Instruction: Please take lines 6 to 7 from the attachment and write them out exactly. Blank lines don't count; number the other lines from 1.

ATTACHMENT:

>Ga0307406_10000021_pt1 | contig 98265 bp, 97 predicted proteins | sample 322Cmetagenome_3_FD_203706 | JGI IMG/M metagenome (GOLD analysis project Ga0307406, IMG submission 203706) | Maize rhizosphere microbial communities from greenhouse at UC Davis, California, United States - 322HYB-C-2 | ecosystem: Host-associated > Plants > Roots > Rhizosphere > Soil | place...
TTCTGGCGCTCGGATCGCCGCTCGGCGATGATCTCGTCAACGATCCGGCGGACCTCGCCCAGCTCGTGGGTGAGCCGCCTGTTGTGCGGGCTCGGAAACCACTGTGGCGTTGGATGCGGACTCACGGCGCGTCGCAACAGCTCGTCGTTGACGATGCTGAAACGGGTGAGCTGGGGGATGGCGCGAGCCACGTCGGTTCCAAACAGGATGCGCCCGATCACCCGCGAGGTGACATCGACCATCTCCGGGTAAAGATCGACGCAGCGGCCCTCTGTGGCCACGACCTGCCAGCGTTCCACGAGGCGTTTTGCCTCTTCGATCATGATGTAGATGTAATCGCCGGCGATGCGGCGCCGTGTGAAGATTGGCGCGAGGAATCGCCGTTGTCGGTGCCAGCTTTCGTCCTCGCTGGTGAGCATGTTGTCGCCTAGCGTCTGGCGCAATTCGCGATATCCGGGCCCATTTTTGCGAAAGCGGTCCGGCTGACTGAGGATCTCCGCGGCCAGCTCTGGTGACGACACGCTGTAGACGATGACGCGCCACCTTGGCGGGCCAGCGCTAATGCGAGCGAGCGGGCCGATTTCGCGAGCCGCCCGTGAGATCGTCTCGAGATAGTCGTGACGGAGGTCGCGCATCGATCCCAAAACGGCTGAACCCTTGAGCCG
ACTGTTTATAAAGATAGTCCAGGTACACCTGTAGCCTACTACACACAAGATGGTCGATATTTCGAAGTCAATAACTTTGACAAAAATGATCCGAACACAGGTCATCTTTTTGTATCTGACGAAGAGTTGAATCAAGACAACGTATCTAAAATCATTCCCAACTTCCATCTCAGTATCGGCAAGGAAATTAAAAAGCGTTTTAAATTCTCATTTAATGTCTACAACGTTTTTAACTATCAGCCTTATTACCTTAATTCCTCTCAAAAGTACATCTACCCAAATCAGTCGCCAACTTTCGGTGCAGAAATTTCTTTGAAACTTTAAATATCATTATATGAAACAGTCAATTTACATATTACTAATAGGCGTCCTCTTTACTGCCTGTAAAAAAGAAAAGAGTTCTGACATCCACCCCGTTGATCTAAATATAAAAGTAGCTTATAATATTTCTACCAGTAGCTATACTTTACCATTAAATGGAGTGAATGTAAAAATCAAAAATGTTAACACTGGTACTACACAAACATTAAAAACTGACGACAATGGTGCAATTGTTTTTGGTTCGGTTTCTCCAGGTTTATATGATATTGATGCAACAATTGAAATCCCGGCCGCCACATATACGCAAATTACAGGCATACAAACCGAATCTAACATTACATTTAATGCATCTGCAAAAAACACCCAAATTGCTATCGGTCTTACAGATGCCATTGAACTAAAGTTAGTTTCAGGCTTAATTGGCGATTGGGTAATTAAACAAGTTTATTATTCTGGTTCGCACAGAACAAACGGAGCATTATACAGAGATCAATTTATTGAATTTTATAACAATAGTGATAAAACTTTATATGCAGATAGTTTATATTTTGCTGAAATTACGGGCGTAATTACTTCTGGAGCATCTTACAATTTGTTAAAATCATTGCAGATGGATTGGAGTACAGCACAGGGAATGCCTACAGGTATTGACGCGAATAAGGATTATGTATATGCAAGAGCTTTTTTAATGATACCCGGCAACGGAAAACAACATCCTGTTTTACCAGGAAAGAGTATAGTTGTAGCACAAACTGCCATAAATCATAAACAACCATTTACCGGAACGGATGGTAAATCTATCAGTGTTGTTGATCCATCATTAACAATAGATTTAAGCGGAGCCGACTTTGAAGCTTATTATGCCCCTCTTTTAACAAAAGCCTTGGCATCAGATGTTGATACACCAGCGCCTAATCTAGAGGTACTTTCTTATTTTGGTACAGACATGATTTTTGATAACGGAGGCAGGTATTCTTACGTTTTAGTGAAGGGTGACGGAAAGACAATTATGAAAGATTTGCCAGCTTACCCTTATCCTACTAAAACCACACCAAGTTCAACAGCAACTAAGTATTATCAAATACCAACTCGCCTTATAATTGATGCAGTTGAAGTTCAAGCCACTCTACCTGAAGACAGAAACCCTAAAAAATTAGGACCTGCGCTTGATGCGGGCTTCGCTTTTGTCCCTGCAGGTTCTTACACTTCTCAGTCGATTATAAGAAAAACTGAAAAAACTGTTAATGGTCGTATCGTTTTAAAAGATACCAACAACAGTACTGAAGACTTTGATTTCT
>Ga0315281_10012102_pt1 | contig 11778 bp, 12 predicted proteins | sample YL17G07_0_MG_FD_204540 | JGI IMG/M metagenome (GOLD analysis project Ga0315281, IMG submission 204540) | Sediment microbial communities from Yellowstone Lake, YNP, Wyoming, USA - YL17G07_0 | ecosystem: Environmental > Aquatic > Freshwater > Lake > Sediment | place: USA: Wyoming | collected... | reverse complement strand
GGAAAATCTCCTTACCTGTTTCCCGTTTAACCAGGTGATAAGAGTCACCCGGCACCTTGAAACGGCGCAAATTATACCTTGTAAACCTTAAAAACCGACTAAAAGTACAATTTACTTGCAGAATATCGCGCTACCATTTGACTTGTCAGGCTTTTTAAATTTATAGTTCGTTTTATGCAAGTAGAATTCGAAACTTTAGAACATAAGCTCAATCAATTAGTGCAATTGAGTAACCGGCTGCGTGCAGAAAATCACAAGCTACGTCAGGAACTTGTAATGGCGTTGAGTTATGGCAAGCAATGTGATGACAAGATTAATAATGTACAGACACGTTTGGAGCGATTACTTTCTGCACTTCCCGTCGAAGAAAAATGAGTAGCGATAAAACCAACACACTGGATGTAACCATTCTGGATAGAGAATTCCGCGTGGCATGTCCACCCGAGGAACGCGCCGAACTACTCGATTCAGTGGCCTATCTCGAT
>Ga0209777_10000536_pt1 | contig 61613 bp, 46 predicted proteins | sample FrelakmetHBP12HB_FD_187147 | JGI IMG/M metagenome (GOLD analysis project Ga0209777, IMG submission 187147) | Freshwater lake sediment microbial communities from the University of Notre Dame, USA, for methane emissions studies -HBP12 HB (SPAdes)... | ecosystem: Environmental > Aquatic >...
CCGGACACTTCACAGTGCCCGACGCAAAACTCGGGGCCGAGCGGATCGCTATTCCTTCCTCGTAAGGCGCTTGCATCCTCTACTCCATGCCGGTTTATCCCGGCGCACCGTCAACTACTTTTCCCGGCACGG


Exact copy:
>Ga0209777_10000536_pt1 | contig 61613 bp, 46 predicted proteins | sample FrelakmetHBP12HB_FD_187147 | JGI IMG/M metagenome (GOLD analysis project Ga0209777, IMG submission 187147) | Freshwater lake sediment microbial communities from the University of Notre Dame, USA, for methane emissions studies -HBP12 HB (SPAdes)... | ecosystem: Environmental > Aquatic >...
CCGGACACTTCACAGTGCCCGACGCAAAACTCGGGGCCGAGCGGATCGCTATTCCTTCCTCGTAAGGCGCTTGCATCCTCTACTCCATGCCGGTTTATCCCGGCGCACCGTCAACTACTTTTCCCGGCACGG